Copyright 2002

[ January 2nd 2002 ]

The Treasures of Tutankhamen shown at the British Museum, which set a still unbeaten record for attendance figures at a public exhibition (1,694,117), was almost cancelled because a film company threatened to turn into a tomb raider. Foreign Office files deposited in the Public Record Office reveal the Egyptian government sought parliamentary legislation guaranteeing diplomatic immunity to the display of Pharaonic gold artefacts in case an obscure legal action over pirated television film rights was revived.

Unless Whitehall promised financial indemnity, Cairo warned, the funerary objects discovered by British archaeologist Howard Carter in the Valley of the Tombs of the Kings in 1922 would not be allowed to travel to London. They were insured for more than 9m. "We were on the point of agreeing the text of the inter-governmental accord covering the exhibition when the Egyptian senior legal adviser called...attention to a court order...putting a distraint on Egyptian government property in this country including antiquities," records an internal FCO memo in June 1971.

The Foreign Office attempted to reassure the Egyptian authorities, saying it was unlikely the treasures would be seized by a British court. "After investigation we found the court order had been issued by a Swiss court, although... the plaintiff hoped to take action in the British courts on the basis of the Swiss decision." The claim, it emerged, was for $25m in damages allegedly owed to a film distribution company. A British embassy official in Paris was sent to meet the aggrieved film mogul, Sam Bichara, vice-president of Cinetel International Television.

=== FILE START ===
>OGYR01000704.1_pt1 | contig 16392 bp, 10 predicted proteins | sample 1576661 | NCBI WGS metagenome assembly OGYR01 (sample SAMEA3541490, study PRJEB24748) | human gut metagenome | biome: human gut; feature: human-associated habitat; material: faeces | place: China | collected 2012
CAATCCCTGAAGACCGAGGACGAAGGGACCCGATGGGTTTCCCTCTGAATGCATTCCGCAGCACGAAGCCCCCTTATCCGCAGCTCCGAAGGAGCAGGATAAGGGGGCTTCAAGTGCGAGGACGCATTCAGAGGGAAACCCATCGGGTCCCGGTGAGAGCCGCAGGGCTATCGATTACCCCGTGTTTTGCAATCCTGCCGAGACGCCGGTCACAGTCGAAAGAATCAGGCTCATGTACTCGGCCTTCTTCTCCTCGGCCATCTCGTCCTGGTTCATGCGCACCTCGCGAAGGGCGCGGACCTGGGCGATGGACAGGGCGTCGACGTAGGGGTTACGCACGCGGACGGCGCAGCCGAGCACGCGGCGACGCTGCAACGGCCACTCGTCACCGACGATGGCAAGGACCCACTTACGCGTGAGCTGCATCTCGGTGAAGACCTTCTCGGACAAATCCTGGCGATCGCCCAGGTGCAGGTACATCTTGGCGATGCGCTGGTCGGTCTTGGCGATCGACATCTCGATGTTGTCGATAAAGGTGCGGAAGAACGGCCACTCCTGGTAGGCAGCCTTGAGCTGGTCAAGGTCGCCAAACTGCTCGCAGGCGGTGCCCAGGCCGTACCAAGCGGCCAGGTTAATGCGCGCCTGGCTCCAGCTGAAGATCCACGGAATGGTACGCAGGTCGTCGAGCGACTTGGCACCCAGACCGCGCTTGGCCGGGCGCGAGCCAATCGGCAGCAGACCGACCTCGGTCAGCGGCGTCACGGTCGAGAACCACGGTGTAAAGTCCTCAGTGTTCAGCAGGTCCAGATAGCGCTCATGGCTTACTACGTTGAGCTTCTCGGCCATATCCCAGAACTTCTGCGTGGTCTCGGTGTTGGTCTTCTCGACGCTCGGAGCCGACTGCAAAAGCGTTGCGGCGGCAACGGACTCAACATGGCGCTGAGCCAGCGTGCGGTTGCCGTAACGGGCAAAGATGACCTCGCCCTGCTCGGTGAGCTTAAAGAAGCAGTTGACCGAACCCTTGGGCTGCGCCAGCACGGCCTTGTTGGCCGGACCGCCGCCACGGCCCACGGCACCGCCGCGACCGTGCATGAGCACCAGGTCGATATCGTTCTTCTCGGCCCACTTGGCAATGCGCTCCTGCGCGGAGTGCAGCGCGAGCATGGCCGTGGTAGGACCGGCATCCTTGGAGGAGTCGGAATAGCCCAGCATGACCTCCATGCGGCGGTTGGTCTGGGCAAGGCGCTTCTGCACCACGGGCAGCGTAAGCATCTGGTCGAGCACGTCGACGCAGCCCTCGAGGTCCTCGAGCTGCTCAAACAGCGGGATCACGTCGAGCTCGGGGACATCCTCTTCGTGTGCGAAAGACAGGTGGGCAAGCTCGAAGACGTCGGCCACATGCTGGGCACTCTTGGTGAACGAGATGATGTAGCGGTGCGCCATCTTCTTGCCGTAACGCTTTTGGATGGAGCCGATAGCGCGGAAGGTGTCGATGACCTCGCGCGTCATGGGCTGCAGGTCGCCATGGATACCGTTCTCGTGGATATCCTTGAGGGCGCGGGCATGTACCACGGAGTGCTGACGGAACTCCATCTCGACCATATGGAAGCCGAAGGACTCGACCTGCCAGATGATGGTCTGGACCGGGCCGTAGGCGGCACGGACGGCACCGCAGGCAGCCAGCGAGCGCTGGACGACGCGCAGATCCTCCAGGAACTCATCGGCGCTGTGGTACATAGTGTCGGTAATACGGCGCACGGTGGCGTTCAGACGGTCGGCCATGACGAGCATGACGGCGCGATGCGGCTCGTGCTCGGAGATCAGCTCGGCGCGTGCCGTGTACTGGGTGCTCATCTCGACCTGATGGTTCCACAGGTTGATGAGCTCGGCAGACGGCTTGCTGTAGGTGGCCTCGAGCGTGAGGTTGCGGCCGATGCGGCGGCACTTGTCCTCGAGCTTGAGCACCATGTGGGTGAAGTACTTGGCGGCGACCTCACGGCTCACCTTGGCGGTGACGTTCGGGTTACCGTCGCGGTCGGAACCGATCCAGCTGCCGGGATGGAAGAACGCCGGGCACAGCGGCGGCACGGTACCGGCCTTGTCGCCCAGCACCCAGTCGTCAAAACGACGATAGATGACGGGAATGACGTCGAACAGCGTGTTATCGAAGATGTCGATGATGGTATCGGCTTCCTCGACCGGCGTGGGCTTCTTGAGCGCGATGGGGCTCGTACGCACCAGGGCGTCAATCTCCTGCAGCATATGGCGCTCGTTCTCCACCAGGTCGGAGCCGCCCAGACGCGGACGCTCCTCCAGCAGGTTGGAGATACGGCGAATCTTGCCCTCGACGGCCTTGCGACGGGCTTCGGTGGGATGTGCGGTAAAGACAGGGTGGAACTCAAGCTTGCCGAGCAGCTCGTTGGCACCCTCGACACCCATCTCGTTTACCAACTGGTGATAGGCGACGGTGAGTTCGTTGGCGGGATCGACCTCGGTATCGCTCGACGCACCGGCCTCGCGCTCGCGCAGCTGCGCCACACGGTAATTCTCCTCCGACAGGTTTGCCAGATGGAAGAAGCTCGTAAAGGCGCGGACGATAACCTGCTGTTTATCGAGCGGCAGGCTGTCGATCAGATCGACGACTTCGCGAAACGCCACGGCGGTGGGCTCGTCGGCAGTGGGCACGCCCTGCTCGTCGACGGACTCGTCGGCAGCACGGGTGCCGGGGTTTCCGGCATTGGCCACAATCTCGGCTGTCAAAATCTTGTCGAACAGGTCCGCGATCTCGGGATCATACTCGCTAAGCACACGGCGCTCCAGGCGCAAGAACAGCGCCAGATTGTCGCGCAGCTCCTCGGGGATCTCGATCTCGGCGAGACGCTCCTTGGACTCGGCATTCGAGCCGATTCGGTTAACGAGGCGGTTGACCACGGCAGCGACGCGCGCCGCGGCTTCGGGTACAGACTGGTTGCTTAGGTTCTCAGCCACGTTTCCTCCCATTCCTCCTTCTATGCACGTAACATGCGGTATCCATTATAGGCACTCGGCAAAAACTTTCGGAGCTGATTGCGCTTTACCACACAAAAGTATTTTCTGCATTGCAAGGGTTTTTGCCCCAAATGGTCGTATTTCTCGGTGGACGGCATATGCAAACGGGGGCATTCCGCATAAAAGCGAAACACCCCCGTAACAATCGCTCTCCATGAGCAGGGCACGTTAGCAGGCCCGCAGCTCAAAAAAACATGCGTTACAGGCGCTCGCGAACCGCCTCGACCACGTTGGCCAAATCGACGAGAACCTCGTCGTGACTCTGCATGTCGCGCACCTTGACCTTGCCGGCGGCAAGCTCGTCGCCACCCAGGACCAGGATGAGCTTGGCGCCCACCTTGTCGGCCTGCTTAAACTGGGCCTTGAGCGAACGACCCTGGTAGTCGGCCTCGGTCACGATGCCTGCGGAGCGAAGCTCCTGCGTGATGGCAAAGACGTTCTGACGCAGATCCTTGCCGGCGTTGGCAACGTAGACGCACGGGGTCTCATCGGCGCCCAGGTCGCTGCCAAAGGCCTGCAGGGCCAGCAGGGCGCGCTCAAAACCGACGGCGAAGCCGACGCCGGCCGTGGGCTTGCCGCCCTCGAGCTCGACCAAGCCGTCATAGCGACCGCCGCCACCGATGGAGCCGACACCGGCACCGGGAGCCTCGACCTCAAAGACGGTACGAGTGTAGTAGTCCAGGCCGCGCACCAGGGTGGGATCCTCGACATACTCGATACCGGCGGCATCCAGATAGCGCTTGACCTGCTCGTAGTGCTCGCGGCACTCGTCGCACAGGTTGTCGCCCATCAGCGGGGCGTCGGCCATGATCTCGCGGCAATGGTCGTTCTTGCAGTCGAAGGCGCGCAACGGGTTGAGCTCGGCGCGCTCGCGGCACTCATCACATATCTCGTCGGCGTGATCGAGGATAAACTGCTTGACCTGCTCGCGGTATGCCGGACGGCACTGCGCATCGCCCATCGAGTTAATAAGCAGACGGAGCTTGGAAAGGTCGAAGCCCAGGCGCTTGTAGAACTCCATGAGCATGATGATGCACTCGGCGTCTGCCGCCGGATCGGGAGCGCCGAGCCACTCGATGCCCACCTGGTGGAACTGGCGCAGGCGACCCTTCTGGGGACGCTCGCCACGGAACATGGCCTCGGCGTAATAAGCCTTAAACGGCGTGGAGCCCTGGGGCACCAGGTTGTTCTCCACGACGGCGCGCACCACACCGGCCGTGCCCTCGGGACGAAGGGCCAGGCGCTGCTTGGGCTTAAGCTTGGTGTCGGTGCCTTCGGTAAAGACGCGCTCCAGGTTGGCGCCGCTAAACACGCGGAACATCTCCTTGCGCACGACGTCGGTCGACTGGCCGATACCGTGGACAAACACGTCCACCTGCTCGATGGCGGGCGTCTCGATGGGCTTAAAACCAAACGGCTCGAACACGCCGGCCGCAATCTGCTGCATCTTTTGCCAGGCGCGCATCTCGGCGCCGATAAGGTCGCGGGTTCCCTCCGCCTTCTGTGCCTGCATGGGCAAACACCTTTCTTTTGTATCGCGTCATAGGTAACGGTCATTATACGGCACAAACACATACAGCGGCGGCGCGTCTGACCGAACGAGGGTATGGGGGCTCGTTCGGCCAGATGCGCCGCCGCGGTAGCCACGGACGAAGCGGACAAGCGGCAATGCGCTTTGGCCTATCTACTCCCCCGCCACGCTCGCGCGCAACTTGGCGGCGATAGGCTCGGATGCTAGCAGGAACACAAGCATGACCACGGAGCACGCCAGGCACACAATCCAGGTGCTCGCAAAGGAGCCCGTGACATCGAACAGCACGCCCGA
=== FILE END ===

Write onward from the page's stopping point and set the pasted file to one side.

The legal dispute was so ancient it was nearly mummified. "In 1963," the British diplomat noted, "an agreement was signed with Egyptian TV authorities to supply 5,000 hours of viewing a year. Films were supplied but [Cairo] made only token payments. [The] Egyptians are said to be using the nationalised Kodak laboratories to make copies for sale to other Arab countries."

At one stage, "Cinetel agreed to accept $1m if it was given in 15 days". But the deal was never completed. "Some two weeks later it was found the money had disappeared, presumably into the pockets of one or more of the ministers," the diplomat speculated. Cairo was anxious not to face the claim. Ibrahim Shihata, an Egyptian professor of international law, was dispatched to London to obtain assurances. His first request was for an Act of Parliament but he was told it would take too long.

In the end, the Treasury agreed to indemnify the Treasures of Tutankhamen. A handwritten comment on the last note in the FCO file betrays one official's exasperation: "I think this should prove to be the last hurdle. I certainly hope so."

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